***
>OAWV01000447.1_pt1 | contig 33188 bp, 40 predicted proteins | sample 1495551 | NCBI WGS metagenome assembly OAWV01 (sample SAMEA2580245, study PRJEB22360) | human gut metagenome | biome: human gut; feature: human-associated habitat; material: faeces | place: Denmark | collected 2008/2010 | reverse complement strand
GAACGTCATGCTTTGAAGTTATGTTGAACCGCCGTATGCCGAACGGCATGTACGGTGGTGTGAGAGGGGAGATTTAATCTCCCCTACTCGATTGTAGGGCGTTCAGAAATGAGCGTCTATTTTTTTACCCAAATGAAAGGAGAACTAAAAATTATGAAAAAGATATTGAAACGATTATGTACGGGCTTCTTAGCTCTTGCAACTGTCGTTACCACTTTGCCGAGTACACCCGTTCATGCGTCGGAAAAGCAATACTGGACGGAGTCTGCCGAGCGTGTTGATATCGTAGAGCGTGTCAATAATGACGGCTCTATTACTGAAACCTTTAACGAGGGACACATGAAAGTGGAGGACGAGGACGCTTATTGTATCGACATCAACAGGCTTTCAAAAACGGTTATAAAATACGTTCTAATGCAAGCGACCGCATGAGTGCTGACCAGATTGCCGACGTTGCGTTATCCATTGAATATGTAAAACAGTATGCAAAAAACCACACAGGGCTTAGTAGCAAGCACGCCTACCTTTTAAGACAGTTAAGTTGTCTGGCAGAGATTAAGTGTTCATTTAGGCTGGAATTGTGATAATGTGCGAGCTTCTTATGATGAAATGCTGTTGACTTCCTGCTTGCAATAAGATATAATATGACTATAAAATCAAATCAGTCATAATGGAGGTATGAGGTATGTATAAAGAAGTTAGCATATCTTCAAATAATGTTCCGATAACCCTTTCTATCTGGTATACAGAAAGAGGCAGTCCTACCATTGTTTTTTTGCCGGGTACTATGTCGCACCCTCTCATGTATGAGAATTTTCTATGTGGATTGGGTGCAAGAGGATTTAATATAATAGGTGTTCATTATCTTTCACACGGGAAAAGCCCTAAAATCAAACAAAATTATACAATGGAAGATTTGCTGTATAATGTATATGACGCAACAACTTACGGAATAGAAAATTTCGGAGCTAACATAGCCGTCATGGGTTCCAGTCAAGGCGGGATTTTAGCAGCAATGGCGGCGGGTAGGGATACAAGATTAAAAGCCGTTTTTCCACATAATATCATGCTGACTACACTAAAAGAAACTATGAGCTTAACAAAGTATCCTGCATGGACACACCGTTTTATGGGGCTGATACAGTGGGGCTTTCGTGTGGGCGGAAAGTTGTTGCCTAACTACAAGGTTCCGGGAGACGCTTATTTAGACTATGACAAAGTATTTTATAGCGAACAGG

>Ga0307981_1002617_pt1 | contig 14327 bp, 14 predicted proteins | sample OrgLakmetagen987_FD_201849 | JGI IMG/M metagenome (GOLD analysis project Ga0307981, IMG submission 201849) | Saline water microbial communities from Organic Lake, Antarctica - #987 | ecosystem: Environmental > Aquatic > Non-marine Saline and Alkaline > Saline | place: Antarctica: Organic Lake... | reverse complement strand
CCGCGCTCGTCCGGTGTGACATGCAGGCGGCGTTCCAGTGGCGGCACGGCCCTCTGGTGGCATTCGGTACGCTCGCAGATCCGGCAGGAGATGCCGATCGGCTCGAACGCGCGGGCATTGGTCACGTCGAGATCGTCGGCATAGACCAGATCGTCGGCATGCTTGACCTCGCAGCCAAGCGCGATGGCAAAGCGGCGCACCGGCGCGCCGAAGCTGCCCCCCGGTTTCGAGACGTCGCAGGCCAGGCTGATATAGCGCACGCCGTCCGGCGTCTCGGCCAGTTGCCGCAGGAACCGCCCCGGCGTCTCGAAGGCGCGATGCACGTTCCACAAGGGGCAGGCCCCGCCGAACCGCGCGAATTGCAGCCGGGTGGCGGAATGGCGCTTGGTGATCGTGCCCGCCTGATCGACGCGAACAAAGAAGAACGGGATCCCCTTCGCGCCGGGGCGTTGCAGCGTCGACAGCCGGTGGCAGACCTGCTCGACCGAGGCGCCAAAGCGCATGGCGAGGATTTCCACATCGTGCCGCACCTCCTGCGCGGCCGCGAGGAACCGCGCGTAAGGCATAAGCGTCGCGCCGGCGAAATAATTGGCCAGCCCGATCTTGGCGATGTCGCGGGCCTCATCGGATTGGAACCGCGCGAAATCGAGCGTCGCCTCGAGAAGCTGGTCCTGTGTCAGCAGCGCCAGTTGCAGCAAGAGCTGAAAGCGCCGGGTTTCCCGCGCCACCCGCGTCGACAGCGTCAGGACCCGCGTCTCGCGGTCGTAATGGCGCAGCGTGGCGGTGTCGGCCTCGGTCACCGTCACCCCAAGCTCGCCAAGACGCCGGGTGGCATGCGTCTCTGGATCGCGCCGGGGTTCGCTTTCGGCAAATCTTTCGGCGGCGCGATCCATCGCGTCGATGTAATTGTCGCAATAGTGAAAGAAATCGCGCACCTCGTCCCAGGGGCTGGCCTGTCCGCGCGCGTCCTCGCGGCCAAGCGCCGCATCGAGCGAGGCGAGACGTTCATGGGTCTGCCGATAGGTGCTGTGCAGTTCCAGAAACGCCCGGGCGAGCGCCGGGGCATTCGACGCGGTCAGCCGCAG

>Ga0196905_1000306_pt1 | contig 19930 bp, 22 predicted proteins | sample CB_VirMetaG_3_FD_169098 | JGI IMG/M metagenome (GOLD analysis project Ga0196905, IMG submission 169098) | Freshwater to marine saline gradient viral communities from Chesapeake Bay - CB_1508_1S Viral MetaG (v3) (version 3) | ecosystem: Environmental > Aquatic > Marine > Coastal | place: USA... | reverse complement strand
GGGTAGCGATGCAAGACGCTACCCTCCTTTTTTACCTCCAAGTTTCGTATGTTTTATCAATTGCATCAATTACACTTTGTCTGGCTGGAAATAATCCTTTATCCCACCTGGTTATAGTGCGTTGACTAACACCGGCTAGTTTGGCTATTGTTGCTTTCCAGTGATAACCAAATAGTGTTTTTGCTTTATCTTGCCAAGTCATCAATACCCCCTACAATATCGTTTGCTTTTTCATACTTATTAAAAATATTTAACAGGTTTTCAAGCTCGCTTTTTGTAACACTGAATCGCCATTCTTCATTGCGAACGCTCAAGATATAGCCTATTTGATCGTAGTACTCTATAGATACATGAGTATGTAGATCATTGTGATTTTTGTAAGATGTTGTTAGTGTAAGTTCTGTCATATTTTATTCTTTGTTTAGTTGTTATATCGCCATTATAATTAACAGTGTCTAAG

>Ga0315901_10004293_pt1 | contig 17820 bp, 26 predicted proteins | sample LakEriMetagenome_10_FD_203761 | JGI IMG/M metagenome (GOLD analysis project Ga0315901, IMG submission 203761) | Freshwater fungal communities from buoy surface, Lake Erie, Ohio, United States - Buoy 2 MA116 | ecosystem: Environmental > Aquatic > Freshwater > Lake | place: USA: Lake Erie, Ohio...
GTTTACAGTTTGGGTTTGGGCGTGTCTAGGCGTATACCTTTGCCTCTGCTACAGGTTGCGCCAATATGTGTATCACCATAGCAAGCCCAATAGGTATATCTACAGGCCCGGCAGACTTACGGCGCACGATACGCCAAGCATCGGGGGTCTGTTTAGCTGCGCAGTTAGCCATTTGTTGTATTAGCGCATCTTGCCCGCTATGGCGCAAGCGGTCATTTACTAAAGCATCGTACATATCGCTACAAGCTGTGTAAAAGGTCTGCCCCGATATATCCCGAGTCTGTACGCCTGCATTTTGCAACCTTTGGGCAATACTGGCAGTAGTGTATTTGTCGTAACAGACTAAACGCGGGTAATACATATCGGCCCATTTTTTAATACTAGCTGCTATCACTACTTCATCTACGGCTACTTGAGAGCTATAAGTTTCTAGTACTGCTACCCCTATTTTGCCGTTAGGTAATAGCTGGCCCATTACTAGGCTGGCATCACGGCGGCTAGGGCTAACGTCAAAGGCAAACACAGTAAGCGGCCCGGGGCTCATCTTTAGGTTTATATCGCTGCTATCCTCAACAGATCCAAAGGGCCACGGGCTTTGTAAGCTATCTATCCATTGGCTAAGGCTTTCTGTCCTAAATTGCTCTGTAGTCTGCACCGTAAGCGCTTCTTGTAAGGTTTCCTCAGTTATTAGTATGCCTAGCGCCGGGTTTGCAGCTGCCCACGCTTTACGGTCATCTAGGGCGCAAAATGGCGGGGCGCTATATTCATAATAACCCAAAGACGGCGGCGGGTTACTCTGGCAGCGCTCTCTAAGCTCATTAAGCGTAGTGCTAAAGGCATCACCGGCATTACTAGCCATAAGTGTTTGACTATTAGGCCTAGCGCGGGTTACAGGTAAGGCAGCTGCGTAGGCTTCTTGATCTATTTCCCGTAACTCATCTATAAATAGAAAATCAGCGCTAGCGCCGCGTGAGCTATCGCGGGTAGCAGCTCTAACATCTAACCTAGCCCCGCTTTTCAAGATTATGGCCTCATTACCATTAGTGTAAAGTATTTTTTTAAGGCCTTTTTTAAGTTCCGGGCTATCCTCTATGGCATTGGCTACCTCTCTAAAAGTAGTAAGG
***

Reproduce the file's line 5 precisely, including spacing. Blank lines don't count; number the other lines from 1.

>Ga0196905_1000306_pt1 | contig 19930 bp, 22 predicted proteins | sample CB_VirMetaG_3_FD_169098 | JGI IMG/M metagenome (GOLD analysis project Ga0196905, IMG submission 169098) | Freshwater to marine saline gradient viral communities from Chesapeake Bay - CB_1508_1S Viral MetaG (v3) (version 3) | ecosystem: Environmental > Aquatic > Marine > Coastal | place: USA... | reverse complement strand